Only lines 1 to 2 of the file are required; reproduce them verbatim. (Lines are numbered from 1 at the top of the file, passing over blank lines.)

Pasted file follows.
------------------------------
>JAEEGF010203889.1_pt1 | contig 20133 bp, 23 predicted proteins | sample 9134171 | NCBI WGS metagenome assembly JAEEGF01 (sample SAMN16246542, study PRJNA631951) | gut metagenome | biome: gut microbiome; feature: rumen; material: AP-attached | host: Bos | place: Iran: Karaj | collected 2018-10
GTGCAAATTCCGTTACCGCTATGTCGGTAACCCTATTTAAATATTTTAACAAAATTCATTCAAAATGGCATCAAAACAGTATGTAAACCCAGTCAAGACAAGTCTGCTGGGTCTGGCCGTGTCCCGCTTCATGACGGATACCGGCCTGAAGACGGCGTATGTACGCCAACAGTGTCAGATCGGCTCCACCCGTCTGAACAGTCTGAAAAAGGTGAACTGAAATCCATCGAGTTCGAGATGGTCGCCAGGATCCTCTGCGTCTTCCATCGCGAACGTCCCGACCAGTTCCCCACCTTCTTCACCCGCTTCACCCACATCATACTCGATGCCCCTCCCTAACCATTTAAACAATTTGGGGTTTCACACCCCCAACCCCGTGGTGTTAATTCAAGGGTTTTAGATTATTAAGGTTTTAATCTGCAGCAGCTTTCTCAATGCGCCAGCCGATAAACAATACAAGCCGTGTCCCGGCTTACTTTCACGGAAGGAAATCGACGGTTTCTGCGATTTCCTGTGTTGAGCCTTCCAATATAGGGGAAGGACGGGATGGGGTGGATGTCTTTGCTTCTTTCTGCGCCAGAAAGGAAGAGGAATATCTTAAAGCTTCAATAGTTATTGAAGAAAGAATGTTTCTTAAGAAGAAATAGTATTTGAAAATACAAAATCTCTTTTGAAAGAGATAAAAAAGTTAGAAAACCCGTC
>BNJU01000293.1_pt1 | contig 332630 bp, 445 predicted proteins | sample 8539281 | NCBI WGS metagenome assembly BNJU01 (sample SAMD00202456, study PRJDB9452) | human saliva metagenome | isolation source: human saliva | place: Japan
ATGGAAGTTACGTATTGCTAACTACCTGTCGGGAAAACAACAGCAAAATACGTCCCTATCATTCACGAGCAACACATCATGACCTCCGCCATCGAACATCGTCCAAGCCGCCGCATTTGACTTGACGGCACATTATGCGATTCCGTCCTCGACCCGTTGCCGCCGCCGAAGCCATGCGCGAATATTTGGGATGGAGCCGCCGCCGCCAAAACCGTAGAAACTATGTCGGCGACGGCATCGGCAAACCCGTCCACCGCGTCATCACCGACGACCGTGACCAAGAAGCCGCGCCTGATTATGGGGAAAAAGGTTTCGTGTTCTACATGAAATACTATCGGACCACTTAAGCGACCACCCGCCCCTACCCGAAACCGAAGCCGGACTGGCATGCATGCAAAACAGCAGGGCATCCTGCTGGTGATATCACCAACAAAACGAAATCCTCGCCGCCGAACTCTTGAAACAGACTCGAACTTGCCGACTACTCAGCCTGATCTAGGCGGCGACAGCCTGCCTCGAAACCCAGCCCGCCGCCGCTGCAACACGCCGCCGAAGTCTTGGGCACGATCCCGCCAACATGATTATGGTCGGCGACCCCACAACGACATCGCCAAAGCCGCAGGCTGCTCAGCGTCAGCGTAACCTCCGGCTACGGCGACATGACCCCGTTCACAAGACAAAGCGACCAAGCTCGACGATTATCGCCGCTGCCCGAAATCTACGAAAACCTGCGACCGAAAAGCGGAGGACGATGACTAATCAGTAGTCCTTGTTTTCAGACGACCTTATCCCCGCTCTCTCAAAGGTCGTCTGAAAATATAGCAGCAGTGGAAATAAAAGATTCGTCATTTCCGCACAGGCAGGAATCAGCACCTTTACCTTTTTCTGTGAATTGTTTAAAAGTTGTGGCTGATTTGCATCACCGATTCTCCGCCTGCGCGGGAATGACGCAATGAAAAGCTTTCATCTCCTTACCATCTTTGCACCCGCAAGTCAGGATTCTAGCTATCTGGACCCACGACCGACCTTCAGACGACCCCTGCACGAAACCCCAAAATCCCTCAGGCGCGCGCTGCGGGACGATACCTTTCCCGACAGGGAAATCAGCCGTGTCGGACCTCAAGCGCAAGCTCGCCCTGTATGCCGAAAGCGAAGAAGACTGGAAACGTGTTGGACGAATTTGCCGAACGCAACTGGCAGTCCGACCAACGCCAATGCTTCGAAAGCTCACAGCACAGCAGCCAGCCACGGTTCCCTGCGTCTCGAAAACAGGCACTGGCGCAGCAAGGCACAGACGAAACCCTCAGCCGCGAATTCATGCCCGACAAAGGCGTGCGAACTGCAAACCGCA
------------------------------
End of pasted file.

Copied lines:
>JAEEGF010203889.1_pt1 | contig 20133 bp, 23 predicted proteins | sample 9134171 | NCBI WGS metagenome assembly JAEEGF01 (sample SAMN16246542, study PRJNA631951) | gut metagenome | biome: gut microbiome; feature: rumen; material: AP-attached | host: Bos | place: Iran: Karaj | collected 2018-10
GTGCAAATTCCGTTACCGCTATGTCGGTAACCCTATTTAAATATTTTAACAAAATTCATTCAAAATGGCATCAAAACAGTATGTAAACCCAGTCAAGACAAGTCTGCTGGGTCTGGCCGTGTCCCGCTTCATGACGGATACCGGCCTGAAGACGGCGTATGTACGCCAACAGTGTCAGATCGGCTCCACCCGTCTGAACAGTCTGAAAAAGGTGAACTGAAATCCATCGAGTTCGAGATGGTCGCCAGGATCCTCTGCGTCTTCCATCGCGAACGTCCCGACCAGTTCCCCACCTTCTTCACCCGCTTCACCCACATCATACTCGATGCCCCTCCCTAACCATTTAAACAATTTGGGGTTTCACACCCCCAACCCCGTGGTGTTAATTCAAGGGTTTTAGATTATTAAGGTTTTAATCTGCAGCAGCTTTCTCAATGCGCCAGCCGATAAACAATACAAGCCGTGTCCCGGCTTACTTTCACGGAAGGAAATCGACGGTTTCTGCGATTTCCTGTGTTGAGCCTTCCAATATAGGGGAAGGACGGGATGGGGTGGATGTCTTTGCTTCTTTCTGCGCCAGAAAGGAAGAGGAATATCTTAAAGCTTCAATAGTTATTGAAGAAAGAATGTTTCTTAAGAAGAAATAGTATTTGAAAATACAAAATCTCTTTTGAAAGAGATAAAAAAGTTAGAAAACCCGTC